Verdict: “Tome manages to offer beautiful pieces that elevate the basic with a hint of glamour,” said Glynis Nash, the fashion editor at The Australian Newspaper. “They seemed to be allowing themselves to have some fun with the latest collection, and I especially loved the grizzly-worthy shearling coats.
Story and signature: Lee launched his collection in an underground parking garage at Australian Fashion Week in 2008 and immediately garnered the industry’s attention. Now a fixture during the New York shows, he continues to delight with his signature sculptured tailoring, modernist architectural approach, and penchant for experimenting with technological fabrications.
Fall 2016 collection: “I was thinking of a tougher character this season and wanted to return to a more sculpted tailored direction. There was more of a street influence and the idea of contrast between utility and embellishment, really decorative elements offset by quite masculine undertones,” said Lee of his latest offering, a highly wearable collection of his sharply tailored dresses and separates and sculpted silhouettes, which were offset with bullring-style hardware and flashes of crystals and metallic detailing, which was dubbed “a coming of age” by Vogue.com
Verdict: “Dion is never derivative, he’s a true designer and always pushing his own codes,” said Australian-born Jill Davison, U.S. Glamour’s fashion director. “It always feels very modern, which I love. I took away two things, one was that new mini length and then the rounded shoulder line. I also loved the piercing details and the eveningwear with the shine; it felt very fluid.”
Story and signature: Spender, who won the 2015–2016 International Woolmark Prize regional final, is something of fashion royalty in her homeland: Her mother is Carla Zampatti, a long-established, highly influential designer. Spender, however, studied commerce before following in her mum’s footsteps, eventually working with French designer Martine Sitbon in Paris and then with her mother before going it alone in 2007. Known for her expertly tailored, deftly draped pieces and penchant for merino wool and luxe fabrics, her designs are modern, feminine, and almost have a mathematical sophistication.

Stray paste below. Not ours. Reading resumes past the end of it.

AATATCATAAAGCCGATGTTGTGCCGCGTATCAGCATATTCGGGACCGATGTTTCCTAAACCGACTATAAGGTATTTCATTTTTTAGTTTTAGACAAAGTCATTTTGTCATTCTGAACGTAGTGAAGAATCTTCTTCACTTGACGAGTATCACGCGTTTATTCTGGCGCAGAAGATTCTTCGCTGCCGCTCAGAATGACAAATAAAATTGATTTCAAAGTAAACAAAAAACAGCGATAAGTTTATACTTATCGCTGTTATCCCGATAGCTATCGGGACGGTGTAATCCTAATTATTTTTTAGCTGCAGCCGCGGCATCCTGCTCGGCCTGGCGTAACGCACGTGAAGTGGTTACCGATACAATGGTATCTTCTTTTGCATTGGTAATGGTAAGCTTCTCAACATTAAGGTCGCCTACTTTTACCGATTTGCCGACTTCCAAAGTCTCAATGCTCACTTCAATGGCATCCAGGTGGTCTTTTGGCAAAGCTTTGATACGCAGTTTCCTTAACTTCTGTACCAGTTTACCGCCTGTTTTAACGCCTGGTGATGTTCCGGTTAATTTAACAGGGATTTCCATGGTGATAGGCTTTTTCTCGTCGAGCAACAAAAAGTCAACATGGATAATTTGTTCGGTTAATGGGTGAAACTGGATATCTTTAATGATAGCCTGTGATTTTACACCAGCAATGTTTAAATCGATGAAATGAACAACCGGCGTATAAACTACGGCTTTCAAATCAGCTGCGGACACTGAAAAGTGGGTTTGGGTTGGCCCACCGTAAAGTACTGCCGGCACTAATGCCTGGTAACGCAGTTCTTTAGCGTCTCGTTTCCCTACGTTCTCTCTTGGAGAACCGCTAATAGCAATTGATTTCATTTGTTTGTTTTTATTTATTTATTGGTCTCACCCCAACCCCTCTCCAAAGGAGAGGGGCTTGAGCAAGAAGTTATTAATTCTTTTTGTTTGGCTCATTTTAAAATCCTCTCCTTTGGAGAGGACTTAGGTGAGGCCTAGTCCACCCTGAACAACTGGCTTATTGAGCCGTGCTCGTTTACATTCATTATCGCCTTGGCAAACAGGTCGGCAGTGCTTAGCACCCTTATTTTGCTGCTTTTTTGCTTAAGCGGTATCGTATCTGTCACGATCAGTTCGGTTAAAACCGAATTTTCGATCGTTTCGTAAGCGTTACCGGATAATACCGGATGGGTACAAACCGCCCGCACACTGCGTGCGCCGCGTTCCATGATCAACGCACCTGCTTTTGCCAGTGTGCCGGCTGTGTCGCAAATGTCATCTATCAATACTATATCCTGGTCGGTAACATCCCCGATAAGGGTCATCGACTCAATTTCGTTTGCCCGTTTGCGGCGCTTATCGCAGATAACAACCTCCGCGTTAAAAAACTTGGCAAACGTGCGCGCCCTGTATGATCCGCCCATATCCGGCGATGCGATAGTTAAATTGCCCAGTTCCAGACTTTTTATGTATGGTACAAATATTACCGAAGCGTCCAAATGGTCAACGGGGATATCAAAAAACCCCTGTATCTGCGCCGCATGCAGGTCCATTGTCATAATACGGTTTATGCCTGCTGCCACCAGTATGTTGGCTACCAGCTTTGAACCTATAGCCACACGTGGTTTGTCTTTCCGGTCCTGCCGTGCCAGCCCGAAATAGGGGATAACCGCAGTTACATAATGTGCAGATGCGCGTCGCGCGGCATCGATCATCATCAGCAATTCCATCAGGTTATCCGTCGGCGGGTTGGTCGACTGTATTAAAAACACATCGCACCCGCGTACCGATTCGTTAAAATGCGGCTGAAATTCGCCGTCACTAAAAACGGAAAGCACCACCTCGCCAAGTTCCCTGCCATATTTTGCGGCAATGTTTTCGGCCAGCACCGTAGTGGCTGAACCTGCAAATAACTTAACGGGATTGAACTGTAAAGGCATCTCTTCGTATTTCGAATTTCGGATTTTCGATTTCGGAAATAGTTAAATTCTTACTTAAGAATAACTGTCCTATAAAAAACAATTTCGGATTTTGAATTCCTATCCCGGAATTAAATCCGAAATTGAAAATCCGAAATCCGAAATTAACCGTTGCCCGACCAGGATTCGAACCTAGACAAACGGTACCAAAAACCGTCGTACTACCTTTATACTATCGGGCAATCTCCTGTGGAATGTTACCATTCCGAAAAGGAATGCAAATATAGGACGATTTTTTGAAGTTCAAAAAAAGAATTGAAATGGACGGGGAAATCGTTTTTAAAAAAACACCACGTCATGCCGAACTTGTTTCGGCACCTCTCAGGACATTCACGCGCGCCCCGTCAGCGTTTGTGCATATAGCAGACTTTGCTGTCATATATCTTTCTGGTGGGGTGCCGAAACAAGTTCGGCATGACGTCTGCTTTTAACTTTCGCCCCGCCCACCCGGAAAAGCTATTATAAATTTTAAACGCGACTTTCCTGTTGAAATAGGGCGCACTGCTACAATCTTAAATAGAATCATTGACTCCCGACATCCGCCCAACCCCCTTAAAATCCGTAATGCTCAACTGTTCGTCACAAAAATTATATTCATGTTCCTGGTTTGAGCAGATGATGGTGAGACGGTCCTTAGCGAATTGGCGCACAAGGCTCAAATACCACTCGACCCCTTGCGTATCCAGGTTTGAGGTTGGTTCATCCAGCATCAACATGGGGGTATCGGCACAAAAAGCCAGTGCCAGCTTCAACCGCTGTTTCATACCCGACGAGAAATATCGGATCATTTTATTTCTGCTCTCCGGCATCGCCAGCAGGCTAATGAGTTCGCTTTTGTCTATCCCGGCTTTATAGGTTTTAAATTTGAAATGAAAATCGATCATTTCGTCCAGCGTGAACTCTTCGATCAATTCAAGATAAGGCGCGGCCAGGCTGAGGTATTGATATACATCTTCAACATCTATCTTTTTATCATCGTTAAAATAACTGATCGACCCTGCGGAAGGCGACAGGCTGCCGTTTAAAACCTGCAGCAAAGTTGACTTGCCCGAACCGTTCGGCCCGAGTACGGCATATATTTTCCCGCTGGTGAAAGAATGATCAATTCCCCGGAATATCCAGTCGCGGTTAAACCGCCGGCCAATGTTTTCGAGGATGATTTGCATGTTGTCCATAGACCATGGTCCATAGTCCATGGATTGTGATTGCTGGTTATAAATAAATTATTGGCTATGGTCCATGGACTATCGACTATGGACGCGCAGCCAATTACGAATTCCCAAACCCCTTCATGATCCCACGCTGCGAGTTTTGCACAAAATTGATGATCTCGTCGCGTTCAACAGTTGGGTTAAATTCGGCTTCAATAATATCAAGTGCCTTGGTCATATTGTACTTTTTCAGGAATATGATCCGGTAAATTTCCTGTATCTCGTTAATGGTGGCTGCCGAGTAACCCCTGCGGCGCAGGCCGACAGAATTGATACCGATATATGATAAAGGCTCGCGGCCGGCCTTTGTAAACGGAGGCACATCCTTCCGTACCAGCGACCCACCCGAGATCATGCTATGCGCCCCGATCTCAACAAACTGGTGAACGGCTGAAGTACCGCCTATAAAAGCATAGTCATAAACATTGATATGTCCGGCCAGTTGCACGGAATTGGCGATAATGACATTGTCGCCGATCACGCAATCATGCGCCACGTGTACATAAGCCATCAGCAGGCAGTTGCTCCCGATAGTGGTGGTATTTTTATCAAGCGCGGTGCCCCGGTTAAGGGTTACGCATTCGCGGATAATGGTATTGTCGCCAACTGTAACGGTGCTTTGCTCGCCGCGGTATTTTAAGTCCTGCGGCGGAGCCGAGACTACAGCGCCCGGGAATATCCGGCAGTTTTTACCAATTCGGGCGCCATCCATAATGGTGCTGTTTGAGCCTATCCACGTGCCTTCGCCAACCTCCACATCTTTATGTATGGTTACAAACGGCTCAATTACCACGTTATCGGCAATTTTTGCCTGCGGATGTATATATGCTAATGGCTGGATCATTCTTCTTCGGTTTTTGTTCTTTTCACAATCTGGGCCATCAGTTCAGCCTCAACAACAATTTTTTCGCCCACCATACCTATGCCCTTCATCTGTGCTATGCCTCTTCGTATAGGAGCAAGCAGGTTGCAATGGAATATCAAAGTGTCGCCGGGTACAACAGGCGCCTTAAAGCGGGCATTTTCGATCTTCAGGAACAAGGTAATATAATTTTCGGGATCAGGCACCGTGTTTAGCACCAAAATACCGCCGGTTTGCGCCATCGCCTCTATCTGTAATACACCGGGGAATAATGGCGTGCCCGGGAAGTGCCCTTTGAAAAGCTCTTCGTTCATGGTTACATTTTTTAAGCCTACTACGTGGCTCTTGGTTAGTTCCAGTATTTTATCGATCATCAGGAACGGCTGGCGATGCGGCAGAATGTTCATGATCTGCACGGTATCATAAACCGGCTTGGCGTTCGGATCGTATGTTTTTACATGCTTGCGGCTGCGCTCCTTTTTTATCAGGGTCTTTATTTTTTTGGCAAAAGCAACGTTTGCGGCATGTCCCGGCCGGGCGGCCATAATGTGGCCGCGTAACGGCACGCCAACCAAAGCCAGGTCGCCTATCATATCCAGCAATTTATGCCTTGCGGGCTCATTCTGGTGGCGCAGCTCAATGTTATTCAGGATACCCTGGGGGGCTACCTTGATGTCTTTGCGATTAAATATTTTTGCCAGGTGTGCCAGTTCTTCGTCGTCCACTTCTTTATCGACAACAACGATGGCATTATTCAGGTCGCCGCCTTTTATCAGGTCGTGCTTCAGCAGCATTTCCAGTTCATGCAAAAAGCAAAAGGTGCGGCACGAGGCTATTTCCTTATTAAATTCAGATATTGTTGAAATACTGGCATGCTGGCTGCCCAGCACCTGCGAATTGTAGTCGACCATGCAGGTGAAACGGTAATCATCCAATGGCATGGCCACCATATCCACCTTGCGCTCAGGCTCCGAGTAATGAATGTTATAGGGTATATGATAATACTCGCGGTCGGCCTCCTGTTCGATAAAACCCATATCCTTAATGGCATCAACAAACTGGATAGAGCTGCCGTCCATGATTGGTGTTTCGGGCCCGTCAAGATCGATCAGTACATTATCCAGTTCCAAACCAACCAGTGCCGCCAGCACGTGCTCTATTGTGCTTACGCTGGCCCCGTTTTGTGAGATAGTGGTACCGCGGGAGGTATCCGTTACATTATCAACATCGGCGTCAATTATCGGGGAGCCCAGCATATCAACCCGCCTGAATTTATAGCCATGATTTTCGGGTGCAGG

Fall 2016 collection: Spender presented her collection in Paris as part of the Australian Fashion Chamber Australian Designers Abroad initiative. Inspired by the wartime glamour that emerged in the 1940s and the feminine-meets-masculine suiting and aesthetic, “which was adopted by strong and powerful women of that time,” according to the designer; deep greens, camel, cream, and gilded gold prevailed on highly modern takes on suiting and separate wardrobe essentials.
Verdict: “Bianca’s clothes are beautifully tailored, sophisticated, and feminine—there’s a European sensibility to her collections, and she’s really having a moment,” says Thelma McQuillan, the fashion director at Harper’s Bazaar Australia.
Designer: Nicky Zimmermann
Story and signature: Zimmermann founded her label, along with sister Simone who runs the business side, in the garage of her parents’ Sydney home back in 1991, and it has been growing steadily since. Inspired by the sun-filled, laid-back Aussie lifestyle, the label started off as a sexy swim-and-resort-wear line but is now a full-fledged fashion label and regular fixture at NYFW. Today the brand has 15 stores in Australia and two in the U.S. (L.A. and East Hampton) and an unmistakable signature, thanks to its delicate prints, boho silhouettes, and luxe fabrics that communicate a floaty, carefree vibe.
Fall 2016 collection: “I was inspired by a recent trip to India and all the colors and fabrics,” says Zimmermann of the rich and exotic range that was heavy on embellishment, clashing prints (some head to toe), and shimmery metallic shades of silver, pink, gold, and rust. As for the silhouette, it was soft and flowing, from the caftans to the pantsuits.
Verdict: “I’m never as patriotic as when going to a Zimmermann show. They are wonderful girls, and they make really good summer dresses,” says Australian-born Laura Brown, executive editor of U.S. Harper’s Bazaar.
Adds Aussie supermodel Jessica Hart: “First of all, they’re Australian, and I just love what they do, it’s so feminine, fun, and fresh. It’s really amazing that they started off as a swimwear brand and have made such an impact in fashion.”